My husband and I have been married for twenty-something years. I thought I knew the exact number by heart; however, during a recent conversation, he corrected my math. I'd been adding an extra 365 days to the duration of our wedded bliss. That's a whole year.
This made me feel a little guilty. Like I take our time together for granted. Which I try not to. But I do, I guess, on occasion.
Twenty-something is a long time, by anyone's standards. Together we've weathered one baby's colic and three teens' behind-the-wheel instructions. We've made car and mortgage payments (on time, mostly), installed kitchen sinks and bathroom fixtures while attempting to instill values in our children. We've built Lego towers, swing sets and a family. We've been parents to six cats, one dog and four kids. We've changed diapers and addresses, gotten on each other's nerves a time or two and, thankfully, have said, "I love you," more often than I can count. I'd like to say we've never gone to bed mad, but, well, I won't.
And if I am being honest, there have been times when we've each been so busy simply trudging through the routine tasks required of everyday life that we've been overwhelmed by it all and have lost sight of one another for a bit.
It's nearly impossible, I think, not to get caught up in the drudgery of taking out the garbage, carrying in the groceries, unmade beds, full laundry baskets, socks without mates, empty toilet paper rolls, kids needing haircuts, dog poop in the yard, dust bunnies on the floor, lunch money, burnt toast, supper dishes, junk mail, phone calls from the principal, homework help, sore throats, tummy aches, allergies, work, overtime, rainy days, Mondays and nothing in between for anything but - especially alone time together. Deep breath.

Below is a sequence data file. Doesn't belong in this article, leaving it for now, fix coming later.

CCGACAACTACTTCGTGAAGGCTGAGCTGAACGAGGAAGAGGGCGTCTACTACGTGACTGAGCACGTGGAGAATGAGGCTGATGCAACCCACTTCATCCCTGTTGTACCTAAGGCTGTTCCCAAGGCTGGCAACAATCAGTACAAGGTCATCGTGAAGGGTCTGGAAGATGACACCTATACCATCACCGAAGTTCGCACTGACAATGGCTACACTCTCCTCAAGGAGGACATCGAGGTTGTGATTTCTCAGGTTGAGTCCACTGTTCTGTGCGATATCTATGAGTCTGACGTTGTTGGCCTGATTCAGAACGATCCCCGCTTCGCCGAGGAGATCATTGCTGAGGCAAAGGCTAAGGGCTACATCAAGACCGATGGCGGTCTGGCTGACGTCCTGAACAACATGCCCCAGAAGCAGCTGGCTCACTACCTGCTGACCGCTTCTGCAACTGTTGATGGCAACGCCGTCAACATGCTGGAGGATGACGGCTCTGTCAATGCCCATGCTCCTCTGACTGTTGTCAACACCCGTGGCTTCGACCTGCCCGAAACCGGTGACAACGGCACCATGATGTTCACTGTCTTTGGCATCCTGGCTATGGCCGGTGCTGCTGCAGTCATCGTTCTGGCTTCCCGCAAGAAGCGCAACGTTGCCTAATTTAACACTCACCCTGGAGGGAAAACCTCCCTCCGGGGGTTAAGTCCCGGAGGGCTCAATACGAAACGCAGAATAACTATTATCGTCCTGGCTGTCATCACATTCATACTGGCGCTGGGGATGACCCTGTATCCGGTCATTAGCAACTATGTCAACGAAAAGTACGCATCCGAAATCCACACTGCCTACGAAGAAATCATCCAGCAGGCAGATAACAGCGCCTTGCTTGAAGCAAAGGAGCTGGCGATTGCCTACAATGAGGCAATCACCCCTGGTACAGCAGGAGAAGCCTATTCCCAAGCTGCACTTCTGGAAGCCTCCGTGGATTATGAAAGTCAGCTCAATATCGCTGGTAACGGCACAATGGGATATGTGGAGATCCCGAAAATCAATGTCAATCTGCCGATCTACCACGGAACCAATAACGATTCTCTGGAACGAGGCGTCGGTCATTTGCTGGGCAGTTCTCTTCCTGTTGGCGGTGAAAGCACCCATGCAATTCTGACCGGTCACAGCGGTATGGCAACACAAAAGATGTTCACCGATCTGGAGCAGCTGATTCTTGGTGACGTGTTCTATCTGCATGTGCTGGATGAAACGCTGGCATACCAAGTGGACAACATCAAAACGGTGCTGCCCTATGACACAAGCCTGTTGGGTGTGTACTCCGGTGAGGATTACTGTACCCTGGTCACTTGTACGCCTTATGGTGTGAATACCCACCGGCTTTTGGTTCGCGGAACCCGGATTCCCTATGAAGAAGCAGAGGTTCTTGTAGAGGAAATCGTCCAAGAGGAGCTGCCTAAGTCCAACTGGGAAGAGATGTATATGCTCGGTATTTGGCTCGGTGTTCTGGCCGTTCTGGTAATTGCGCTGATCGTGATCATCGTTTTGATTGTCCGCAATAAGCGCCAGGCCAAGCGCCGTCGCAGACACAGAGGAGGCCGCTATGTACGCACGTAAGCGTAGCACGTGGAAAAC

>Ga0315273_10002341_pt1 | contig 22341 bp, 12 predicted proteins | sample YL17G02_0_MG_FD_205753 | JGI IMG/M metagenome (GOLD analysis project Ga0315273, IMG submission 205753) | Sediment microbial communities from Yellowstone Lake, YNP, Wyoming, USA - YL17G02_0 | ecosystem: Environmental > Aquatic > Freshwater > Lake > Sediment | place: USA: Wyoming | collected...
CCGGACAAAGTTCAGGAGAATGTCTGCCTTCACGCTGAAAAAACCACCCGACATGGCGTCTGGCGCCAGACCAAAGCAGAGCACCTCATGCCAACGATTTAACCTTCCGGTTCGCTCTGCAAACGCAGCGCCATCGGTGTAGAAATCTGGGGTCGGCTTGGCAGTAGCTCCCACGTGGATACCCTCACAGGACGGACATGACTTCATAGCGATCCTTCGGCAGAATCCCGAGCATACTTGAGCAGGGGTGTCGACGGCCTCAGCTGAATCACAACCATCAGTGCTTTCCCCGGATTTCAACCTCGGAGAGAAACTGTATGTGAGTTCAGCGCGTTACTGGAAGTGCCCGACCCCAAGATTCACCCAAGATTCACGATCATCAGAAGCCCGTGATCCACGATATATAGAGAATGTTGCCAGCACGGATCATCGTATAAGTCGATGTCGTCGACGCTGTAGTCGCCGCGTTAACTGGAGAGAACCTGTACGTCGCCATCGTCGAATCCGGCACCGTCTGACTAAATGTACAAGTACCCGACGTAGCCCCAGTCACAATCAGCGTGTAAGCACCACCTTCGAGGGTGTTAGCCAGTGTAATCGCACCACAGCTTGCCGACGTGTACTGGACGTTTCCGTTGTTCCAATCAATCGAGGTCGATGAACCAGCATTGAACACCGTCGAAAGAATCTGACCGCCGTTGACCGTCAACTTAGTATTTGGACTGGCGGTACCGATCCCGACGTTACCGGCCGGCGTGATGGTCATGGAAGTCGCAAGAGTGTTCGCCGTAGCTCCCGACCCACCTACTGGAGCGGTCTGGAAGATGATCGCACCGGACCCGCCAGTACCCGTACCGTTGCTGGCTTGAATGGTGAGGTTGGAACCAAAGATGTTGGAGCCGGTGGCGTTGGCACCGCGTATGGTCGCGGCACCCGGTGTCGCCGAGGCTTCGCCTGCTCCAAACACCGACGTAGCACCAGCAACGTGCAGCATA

But then, in midst of the mundane - mopping the kitchen floor, reminding him to pick up ketchup on his way home from work or listening as he helps our son prepare for a science test - I'll be struck by an almost imperceptible flutter in my gut that makes me catch my breath. And in that moment, I understand completely why I married the cute, skinny boy I met all those years ago in driver's training class, and know without hesitation I'd do it over again in a heartbeat. We've discovered, built, created and nurtured a love that transcends dirty toilets, empty gas tanks, soap scum and cat vomit on the carpet. There aren't many things in life as extraordinary as that.
Life can be overwhelming. But the last twenty-something years have taught me it is so much more worthwhile if you are overwhelmed alongside someone you love. I couldn't think of anyone I'd rather be overwhelmed with other than my husband. If that's not true love, I don't know what is.
It's nothing short of miraculous, really, when this marriage thing works. When old love remains new. For us, that's what it does, most of the time. And I don't have a clue or piece of advice as to why or how we've done it. There's no logic to explain it; it just is.
Falling in love is one thing. Staying in love is another. The best relationships experience both nearly every day. And when it lasts twenty-something or twenty-something-plus-one years (depending on who you ask) and it's still interesting and makes your heart thump, there's no room for logic. Only gratitude.
That's one fact I know by heart. I do. Yes, I do.
Jill Pertler is an award-winning syndicated columnist, playwright and author of "The Do-It-Yourselfer's Guide to Self-Syndication." You can read more and follow her column on the Slices of Life page on Facebook.